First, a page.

Apr 30, 2004
Starship's "We Built This City" | editorial
Today’s “Opinion Writers of the Week” awards go to my Nougatmates Ben Turney, Fikri Yucel, and Beth Ann Koelsch for their contributions to an email thread that started when Blender Magazine proclaimed Starship’s “We Built This City” as the worst single ever.
Said Blender editor Craig Marks, Starship’s 1985 anthem, the runaway No. 1 stinker, "seems to inspire the most virulent feelings of outrage… It purports to be anti-commercial but reeks of '80s corporate-rock commercialism. It's a real reflection of what practically killed rock music in the '80s."
I have to disagree completely. It's a great song, and if it spelt the end of rock and roll, then rock and roll needed help anyway. Maybe rock and roll, like jazz and classical, needs to come off its high horse and get back to the people. Did they ever think about that? Huh?
Beth Ann takes the bait:
“Au Contraire, Mr. Turney!” I think it's right up there in the pantheon of jaded, soulless, cynical dreck. I remember when it came out I couldn't believe it was a hit. The song tasted like plastic to me. I always pair it with Queen's "Radio Ga Ga" as songs phoned in to support the bands' cocaine habits.
Starship used to be Jefferson Airplane. Jefferson Airplane used to care. Starship had long ago given up even appearing to try.
Act III, enter Fikri:
"We Built This City" sucks. Its sucking is entirely unmitigated and irredeemable. The utter through-and-through suckage of the song, however, renders "outrage" a ridiculous response. The only sensible response to this song is cool indifference. When I'm drivin' around and it comes on the radio, sure, I'll change the station, but I will do so calmly and unhurriedly. It's not like the song is so offensive that I must jab at the stereo in frantic haste, even at risk of life and limb to myself and others as I lurch violently to the center console of the dashboard, flailing at the stereo preset buttons so as to minimize my exposure to the aural toxicity. I mean, it's not like it's Alanis Morrissette or anything...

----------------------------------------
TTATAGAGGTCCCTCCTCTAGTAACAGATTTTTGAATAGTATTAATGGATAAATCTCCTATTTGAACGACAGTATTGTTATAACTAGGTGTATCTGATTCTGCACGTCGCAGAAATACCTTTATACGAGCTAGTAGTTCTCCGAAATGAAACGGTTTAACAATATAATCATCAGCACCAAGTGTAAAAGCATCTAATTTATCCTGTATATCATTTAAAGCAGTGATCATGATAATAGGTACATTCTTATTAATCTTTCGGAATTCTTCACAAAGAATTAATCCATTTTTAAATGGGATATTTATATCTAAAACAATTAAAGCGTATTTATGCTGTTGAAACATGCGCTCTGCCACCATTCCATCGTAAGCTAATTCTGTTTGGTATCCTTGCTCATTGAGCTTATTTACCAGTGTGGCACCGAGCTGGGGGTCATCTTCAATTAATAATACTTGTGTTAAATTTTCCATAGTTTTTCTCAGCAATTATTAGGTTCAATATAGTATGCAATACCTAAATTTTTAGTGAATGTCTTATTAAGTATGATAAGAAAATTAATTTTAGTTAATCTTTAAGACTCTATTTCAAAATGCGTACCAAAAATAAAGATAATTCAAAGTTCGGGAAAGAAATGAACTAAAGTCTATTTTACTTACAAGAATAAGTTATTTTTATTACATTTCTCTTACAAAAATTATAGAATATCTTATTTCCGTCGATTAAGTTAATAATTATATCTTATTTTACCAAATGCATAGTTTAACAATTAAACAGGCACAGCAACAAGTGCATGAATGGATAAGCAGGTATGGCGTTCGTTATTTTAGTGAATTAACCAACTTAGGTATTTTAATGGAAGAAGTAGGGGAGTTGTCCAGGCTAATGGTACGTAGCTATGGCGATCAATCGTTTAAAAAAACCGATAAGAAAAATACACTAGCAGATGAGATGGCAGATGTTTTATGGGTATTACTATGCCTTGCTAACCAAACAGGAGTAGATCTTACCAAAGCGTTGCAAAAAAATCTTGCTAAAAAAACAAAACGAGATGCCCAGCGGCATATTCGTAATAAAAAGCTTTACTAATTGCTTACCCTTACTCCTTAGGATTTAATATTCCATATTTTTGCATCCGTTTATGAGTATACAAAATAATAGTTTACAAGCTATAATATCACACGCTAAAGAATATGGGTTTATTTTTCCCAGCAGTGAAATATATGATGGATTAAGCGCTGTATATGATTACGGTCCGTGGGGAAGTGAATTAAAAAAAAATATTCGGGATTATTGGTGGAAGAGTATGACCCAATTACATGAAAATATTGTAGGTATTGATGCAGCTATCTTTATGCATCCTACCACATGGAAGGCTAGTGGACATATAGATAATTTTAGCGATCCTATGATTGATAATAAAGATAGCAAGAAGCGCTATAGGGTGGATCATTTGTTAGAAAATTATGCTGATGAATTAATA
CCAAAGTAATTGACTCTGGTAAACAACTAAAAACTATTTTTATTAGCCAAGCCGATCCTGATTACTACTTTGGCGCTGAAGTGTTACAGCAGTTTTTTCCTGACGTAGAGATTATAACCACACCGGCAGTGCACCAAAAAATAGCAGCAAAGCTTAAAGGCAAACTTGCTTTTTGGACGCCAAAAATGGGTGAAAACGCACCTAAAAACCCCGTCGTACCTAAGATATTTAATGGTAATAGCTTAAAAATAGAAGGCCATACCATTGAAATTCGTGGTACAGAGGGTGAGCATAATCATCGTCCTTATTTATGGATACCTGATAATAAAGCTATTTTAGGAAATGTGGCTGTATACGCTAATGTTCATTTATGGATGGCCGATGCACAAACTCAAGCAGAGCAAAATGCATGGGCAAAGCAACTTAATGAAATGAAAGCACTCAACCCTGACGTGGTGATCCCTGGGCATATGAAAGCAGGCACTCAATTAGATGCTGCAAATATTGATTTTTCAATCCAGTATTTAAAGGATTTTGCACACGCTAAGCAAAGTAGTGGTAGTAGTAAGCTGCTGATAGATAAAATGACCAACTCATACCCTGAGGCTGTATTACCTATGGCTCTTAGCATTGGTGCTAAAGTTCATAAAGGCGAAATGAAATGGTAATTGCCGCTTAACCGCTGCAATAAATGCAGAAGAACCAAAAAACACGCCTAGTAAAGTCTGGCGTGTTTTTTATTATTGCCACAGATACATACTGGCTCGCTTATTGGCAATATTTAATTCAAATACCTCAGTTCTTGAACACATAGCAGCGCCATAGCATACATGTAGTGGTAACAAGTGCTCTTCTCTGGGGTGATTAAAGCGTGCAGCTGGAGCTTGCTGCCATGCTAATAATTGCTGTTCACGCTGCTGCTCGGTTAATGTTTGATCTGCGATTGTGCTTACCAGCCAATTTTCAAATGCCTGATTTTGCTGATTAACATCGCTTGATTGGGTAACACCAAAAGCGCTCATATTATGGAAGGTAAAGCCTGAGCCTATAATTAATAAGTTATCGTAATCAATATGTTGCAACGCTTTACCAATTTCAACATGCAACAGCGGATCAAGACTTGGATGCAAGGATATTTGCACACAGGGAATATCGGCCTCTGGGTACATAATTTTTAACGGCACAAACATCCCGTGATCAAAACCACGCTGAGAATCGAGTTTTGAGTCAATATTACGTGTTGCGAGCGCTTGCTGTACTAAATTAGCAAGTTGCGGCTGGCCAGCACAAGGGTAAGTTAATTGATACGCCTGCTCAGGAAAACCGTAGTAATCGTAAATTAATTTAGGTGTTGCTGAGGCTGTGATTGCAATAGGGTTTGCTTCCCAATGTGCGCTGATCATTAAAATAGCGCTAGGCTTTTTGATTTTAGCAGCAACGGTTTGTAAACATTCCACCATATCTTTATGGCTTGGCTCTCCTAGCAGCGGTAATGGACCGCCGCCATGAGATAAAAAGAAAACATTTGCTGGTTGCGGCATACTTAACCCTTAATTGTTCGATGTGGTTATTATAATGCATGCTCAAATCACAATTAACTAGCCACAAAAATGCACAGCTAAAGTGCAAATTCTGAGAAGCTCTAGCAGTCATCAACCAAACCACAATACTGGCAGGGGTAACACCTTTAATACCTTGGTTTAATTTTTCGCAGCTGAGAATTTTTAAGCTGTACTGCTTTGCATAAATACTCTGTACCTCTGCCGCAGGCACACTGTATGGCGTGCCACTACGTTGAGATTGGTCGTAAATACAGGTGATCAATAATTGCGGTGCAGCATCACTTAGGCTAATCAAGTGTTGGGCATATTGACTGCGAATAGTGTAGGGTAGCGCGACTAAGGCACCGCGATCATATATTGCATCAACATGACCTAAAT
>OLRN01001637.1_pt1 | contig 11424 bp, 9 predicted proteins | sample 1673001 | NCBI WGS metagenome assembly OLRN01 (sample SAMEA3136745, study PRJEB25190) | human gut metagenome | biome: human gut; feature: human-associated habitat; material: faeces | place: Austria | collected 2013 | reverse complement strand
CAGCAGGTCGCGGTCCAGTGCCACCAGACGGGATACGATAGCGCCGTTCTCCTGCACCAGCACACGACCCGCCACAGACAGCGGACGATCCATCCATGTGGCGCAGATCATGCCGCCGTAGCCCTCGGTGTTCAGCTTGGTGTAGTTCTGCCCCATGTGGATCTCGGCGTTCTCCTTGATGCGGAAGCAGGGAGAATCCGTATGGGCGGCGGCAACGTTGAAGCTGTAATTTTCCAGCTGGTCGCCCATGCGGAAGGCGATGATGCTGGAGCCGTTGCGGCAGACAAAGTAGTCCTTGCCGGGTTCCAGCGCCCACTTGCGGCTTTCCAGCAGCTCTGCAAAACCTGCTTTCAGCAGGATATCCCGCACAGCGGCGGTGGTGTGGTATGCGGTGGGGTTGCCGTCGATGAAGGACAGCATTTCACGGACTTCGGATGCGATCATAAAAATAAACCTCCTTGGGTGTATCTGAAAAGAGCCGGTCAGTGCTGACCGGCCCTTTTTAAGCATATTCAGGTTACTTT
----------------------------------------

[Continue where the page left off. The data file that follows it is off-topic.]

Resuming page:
I think the "virulent feelings of outrage" at this song betray the old-guyness of the panel. They are the music critic equivalent of David Denby whose every movie review shrieks "I am an old white guy who has nothing valuable whatsoever to contribute to any discussion of current pop culture anywhere, and the fact that I write regularly for the New Yorker is an utterly baffling mystery, as my writing itself is also entirely devoid of any spark of creativity, insight, or wit!"
Basically these dudes loved the music of the sixties that Jefferson Airplane represented, and so they excoriate the band for going "80s corporate rock." This kills me. As if 80s corporate ANYTHING is so different from corporate bullshit from any other era (this is a common practice, reviling the "corporate excess and greed" from the 80s without batting a fucking eyelash
at the EXACT SAME STUFF that went on in the 90s, and, hell, lots of other periods of time, only at orders of magnitude greater intensity—anyone remember the "robber-barons" of the turn of the century, for example?).
The notion of anything about the 80s "killing rock music" is absurd on its face. What a bunch of hand-wringing wankers. Shut up, Blender panel of critics. Even if I agree with you about specific songs or bands, I think you are asshats.
I like the damn song. You may say to me, "Ben -- not a single musical instrument was touched by a human hand or breath to make that music." But I don't care. In high school, I spent an hour a day each on trombone and piano. My own lips and fingers have well known the feel of real instruments. Let me have my little studio produced pleasure. And don't worry, I'm still listening to Van Halen, so there's plenty of humanity pounding out of my speakers.
In "City," I like the rising-pitch nature of the verses. I like that little instrumental sound like knives being sharpened, and, I love how those two bold "guitar" chords which mostly occur on beats 2 and 3, instead occur on beats 3 and 4 during the bridge ("It's just another Sunday . . ."). I sit and conduct this song in a four-count pattern to prove to myself every time that these chords fall on different beats during the bridge.
And you say its sucking is unmitigated.
Whether Fikri leaves it on or changes the radio station when he hears this song matters not to me. But if he is streaming it, and he kills the stream, well, that just means, more bandwidth for the rest of us.
Epilogue: four days later, the thread is still cruising along with contributions from Jerry, Jen, Alan and Glenn.
i agree with fikri. it sucks so much it blows.
Posted by: christa | Apr 30, 2004 11:25:35 AM
that song has always made my ass twitch. i'm glad, that finally, it is being recognized as the sucky song that it is. pure dreck, that song.
Posted by: joy | Apr 30, 2004 12:32:41 PM
I have always hated that song. From the first time I heard it. It epitomizes the worst about pop music, and is an egregious abuse of notes.
Posted by: pinky | Apr 30, 2004 10:59:43 PM
God. I was just now getting to where that song wasn't running through my head all day.
Thanks. Thanks a lot.
Posted by: Jerry | May 2, 2004 11:45:51 PM
If song makes your ass twitch, isn't that a good thing? I'd hate to see what salsa does to pinky.
Posted by: Ben Turney | May 5, 2004 11:04:22 PM
Not the greatestm but i've heard a HELL of a lot worse. It beat out Achey Breaky? WTF anyone?
Posted by: Torin | May 13, 2004 11:52:36 PM
dudes this song rules
Posted by: yoplait | May 21, 2005 5:49:29 PM
I think if this song was covered by McFly, that would just about wrap things up!
Posted by: Ben | Nov 30, 2005 7:03:05 PM
I just love to sing it... however.
Posted by: Jen | Sep 10, 2007 10:26:46 PM